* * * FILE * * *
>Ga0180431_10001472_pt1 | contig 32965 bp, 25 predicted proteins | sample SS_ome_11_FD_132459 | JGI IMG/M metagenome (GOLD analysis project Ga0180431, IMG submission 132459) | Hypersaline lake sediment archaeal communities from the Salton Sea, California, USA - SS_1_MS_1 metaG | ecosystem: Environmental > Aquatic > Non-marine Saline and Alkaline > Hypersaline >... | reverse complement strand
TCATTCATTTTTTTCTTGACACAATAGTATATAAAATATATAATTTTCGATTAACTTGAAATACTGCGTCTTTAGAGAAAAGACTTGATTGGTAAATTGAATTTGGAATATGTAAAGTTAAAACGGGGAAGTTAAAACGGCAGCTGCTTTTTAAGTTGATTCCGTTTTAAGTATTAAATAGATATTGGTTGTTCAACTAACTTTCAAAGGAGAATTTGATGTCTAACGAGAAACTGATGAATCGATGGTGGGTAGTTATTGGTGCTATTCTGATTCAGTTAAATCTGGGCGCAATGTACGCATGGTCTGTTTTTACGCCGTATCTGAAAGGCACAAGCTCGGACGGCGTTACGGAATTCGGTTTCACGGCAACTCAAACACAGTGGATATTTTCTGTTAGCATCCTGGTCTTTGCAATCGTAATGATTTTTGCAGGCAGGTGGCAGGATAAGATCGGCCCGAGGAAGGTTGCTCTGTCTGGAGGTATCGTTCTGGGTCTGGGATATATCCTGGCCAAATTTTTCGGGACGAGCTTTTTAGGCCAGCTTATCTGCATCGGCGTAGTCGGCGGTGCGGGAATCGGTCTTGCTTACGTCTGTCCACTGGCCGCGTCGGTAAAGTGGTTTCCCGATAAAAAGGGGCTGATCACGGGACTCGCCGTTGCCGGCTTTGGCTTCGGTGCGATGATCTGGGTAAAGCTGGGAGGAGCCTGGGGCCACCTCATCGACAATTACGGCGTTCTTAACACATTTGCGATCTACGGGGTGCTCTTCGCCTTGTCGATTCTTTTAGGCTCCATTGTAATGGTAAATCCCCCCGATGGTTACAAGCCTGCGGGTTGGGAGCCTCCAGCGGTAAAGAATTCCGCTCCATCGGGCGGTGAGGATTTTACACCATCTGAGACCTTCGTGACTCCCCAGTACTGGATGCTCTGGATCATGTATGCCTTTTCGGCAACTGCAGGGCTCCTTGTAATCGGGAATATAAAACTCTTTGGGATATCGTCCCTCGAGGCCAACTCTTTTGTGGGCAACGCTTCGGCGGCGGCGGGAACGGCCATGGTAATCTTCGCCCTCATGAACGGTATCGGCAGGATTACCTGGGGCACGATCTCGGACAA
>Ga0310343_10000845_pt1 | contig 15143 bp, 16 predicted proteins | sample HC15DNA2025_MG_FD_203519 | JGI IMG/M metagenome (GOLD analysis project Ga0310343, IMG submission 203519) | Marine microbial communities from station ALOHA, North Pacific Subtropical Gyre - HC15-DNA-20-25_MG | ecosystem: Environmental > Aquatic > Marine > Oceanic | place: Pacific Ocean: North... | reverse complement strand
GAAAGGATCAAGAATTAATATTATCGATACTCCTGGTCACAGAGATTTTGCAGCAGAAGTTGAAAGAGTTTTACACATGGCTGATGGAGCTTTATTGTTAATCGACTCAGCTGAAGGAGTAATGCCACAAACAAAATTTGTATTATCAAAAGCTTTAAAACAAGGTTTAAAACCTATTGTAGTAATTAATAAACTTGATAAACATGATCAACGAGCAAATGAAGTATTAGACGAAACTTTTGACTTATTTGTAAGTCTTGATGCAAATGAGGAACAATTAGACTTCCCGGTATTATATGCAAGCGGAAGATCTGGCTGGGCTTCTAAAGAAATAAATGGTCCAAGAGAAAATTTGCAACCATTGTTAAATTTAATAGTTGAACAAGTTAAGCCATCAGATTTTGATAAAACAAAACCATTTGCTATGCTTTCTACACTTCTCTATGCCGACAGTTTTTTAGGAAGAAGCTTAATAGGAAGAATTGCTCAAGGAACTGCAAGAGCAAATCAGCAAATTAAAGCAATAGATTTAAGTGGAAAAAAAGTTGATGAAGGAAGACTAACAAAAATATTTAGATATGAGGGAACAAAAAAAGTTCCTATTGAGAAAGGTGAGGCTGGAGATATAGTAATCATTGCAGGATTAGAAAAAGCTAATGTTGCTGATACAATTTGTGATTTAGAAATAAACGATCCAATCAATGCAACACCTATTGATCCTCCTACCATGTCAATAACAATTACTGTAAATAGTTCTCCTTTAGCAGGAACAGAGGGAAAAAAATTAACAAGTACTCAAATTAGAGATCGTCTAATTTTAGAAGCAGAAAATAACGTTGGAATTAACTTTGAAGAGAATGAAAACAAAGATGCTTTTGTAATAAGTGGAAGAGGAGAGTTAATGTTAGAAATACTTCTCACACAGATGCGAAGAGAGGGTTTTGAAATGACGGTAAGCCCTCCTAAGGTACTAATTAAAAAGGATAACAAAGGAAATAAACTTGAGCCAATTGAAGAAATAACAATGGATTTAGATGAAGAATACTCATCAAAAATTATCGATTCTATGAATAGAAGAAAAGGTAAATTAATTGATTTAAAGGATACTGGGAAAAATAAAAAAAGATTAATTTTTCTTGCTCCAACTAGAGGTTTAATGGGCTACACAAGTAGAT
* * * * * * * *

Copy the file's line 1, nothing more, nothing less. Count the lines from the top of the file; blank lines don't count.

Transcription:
>Ga0180431_10001472_pt1 | contig 32965 bp, 25 predicted proteins | sample SS_ome_11_FD_132459 | JGI IMG/M metagenome (GOLD analysis project Ga0180431, IMG submission 132459) | Hypersaline lake sediment archaeal communities from the Salton Sea, California, USA - SS_1_MS_1 metaG | ecosystem: Environmental > Aquatic > Non-marine Saline and Alkaline > Hypersaline >... | reverse complement strand